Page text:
Not long ago, in a village not far away, a little girl was born to a farmer and his wife. She was the finest product of their meagre farm and grew unlike any crop of theirs had done before. The sun and moon themselves counted out her years, as she ran through field and forest and furrow. The farmer used to chase her, a mock-crown of ivy on his head and laughter in his throat, but always she would dart away from his outstretched arms. The farmer’s wife looked up from her tasks, sharpening tools or mending a cloak, and smiled to see them silhouetted in the evening’s light.

Yet one day, as crisp and bright as could be hoped for, the farmer stopped chasing his daughter and she looked back to see that a man much thinner than she remembered was waiting for her. “Father,” she called. “What is wrong? Why do you not chase me as you used to?” The farmer smiled quietly before replying in a voice like dust. “I am old now, daughter, and I have chased you as far as I can. My breath is spent. Go home to your mother, dear child, and I will rest here a while.” With that he rested and moved no more.

So the girl left her father and ran back to their little cottage, where a woman much thinner than she remembered was waiting for her. “Mother,” the girl called. “What is wrong? Why do you not sharpen our tools as you used to?” The farmer’s wife smiled quietly before replying in a voice like smoke. “I am old now, daughter, and I have sharpened as much as I can. My strength is spent. Go out into the wide world, dear child, and I will rest here a while.” With that she rested and moved no more.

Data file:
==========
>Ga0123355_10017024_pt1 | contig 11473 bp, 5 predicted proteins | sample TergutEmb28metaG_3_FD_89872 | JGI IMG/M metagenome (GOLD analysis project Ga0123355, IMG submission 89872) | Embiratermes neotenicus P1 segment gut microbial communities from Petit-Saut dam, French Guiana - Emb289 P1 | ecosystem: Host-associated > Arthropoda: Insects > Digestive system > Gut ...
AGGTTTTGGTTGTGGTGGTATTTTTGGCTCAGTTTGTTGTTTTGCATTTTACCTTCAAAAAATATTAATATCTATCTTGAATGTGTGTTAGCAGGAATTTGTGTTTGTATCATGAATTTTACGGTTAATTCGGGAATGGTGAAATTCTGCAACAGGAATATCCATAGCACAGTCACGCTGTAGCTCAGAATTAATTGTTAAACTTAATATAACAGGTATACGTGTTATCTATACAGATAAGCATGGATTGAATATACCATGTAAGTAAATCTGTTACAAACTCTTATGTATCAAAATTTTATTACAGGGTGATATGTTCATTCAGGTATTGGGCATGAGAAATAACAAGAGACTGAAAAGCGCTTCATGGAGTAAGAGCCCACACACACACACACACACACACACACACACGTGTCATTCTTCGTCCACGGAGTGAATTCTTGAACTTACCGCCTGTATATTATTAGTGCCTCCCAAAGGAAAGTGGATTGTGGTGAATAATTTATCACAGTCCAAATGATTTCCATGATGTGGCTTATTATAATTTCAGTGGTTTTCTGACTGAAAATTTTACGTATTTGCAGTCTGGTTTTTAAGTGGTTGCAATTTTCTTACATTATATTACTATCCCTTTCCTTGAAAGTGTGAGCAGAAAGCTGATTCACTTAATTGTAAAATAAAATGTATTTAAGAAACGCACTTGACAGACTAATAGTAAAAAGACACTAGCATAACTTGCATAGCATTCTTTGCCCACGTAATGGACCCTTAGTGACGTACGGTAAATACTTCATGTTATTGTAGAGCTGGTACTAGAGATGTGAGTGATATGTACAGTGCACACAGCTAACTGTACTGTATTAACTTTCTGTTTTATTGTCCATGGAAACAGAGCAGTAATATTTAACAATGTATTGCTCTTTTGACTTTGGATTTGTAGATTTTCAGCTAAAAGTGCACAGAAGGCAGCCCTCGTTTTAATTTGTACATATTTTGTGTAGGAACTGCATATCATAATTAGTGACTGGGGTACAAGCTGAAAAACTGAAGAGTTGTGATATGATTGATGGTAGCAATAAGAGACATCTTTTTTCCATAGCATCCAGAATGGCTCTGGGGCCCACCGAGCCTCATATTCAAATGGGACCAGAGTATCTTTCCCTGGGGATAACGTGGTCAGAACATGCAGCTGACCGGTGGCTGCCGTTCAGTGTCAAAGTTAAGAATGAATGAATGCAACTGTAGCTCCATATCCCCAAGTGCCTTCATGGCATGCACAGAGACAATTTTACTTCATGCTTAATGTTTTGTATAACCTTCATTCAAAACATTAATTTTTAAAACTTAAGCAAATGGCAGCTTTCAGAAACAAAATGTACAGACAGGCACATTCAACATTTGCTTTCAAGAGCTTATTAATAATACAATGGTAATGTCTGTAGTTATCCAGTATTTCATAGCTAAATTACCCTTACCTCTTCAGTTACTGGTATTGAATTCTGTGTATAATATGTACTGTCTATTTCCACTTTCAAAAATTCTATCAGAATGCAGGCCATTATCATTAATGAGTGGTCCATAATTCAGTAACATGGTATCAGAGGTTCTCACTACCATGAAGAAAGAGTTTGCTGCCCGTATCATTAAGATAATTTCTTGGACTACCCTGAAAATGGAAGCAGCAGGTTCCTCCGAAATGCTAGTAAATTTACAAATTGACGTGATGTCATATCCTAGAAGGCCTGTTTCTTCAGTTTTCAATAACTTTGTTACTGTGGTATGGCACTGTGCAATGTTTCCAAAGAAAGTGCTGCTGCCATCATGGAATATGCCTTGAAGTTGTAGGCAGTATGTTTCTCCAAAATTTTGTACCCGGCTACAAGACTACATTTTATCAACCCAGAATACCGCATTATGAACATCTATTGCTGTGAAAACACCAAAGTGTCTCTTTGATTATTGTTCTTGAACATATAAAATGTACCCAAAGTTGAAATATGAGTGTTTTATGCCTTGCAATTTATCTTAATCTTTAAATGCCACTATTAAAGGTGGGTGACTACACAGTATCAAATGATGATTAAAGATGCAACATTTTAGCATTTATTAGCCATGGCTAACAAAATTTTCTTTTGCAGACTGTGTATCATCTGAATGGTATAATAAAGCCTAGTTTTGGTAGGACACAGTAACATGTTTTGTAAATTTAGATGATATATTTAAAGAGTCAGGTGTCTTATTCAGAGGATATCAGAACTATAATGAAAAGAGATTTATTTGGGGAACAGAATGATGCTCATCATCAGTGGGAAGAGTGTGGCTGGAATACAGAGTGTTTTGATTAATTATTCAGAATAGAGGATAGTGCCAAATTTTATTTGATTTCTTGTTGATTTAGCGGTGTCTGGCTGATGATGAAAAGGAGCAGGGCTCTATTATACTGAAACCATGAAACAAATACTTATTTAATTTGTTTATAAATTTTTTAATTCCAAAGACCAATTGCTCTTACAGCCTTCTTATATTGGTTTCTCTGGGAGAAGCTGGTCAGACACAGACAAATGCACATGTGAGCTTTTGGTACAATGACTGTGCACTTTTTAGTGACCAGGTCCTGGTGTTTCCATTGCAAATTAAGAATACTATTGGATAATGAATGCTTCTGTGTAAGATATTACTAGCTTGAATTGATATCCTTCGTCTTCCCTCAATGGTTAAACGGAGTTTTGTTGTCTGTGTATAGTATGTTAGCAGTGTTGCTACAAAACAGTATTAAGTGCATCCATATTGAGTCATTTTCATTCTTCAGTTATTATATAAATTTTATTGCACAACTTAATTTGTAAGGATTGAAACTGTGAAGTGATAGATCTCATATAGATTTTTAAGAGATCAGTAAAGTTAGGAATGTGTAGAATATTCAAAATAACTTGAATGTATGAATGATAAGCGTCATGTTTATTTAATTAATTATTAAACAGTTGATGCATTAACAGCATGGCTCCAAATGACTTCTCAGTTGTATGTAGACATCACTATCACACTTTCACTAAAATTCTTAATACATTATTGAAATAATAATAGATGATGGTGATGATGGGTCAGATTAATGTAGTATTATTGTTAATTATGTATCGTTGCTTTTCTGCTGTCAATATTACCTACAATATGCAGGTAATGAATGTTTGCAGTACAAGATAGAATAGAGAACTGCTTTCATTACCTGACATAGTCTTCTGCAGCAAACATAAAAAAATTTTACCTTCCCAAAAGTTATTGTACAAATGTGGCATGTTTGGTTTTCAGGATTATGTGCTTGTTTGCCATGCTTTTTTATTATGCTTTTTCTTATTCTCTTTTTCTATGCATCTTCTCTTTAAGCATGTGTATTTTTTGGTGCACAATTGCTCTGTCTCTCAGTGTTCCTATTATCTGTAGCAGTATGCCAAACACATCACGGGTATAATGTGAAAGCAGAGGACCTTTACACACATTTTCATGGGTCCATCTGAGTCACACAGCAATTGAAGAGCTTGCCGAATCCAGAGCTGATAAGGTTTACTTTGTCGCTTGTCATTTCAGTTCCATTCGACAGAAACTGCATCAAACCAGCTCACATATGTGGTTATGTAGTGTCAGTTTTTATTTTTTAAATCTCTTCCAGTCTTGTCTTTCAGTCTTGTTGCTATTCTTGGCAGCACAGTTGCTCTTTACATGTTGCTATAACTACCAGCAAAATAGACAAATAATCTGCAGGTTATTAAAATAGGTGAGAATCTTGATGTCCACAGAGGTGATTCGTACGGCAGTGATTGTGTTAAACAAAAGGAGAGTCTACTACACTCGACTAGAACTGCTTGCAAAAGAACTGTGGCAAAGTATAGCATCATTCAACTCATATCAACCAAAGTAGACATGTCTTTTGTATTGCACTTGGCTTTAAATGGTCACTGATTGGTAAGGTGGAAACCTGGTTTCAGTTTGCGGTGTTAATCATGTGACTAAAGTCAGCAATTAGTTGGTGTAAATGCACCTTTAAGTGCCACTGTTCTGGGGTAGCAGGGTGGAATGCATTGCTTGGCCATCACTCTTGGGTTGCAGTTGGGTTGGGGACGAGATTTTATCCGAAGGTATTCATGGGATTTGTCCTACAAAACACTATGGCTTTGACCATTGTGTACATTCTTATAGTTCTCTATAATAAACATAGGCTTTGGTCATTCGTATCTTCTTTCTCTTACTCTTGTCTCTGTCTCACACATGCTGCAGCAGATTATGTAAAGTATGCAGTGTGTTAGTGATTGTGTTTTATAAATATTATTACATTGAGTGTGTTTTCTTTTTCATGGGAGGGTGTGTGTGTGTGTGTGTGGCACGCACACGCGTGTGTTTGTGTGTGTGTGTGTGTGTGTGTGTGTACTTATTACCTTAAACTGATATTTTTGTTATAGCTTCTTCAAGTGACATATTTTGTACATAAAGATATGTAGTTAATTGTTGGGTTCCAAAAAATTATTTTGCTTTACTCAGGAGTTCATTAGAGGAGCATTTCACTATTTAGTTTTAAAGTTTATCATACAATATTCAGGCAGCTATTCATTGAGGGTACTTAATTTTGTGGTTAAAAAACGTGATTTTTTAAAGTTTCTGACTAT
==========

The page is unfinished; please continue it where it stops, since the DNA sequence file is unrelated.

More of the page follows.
So the girl left her mother and ran to the nearest town, her legs strong from years of running with her father, and she worked hard, her hands nimble from years of working with her mother. One day she had a husband, and later a daughter, and she gave life as it had been given to her. One day, a day as crisp and bright as could be hoped for, she found that she had given as much life as she could and she smiled quietly to herself. With that she rested and moved no more.

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Death is not a skeleton, not a withered body lying in the cold ground. Death is not the cough of lungs grown dry or the creak of bones grown stiff. These are the products of Life, because Life is always giving and gives until the very end. Death is a miser who takes everything, gives nothing.

Death is a miser and misers are to be pitied, not feared.

“I shall take the very breath from thine breast,” sayeth Death. “Thou canst not take what hast been freely given,” sayeth Life.

A Book, Or So They Say

October 29, 2015 § Leave a comment

There is a book, or so they say, that sits upon a lonely shelf.

Neither large nor small it goes all but unnoticed next to more important volumes as its cloth cover fades slowly from brown to green. Or maybe from green to brown. Maybe not fading at all. The ghost of silver embossment lingers on its spine, indecipherable. A commonplace book in a common place of books, with nothing to mark it out beyond a slight smell of damp.